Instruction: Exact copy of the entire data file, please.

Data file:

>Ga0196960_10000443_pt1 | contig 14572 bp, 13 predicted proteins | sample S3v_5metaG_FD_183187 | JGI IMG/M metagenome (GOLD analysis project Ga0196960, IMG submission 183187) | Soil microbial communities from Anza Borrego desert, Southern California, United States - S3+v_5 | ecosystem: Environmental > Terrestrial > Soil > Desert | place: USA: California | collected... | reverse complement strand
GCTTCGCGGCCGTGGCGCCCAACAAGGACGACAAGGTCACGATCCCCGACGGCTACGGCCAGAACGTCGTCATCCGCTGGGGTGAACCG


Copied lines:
>Ga0196960_10000443_pt1 | contig 14572 bp, 13 predicted proteins | sample S3v_5metaG_FD_183187 | JGI IMG/M metagenome (GOLD analysis project Ga0196960, IMG submission 183187) | Soil microbial communities from Anza Borrego desert, Southern California, United States - S3+v_5 | ecosystem: Environmental > Terrestrial > Soil > Desert | place: USA: California | collected... | reverse complement strand
GCTTCGCGGCCGTGGCGCCCAACAAGGACGACAAGGTCACGATCCCCGACGGCTACGGCCAGAACGTCGTCATCCGCTGGGGTGAACCG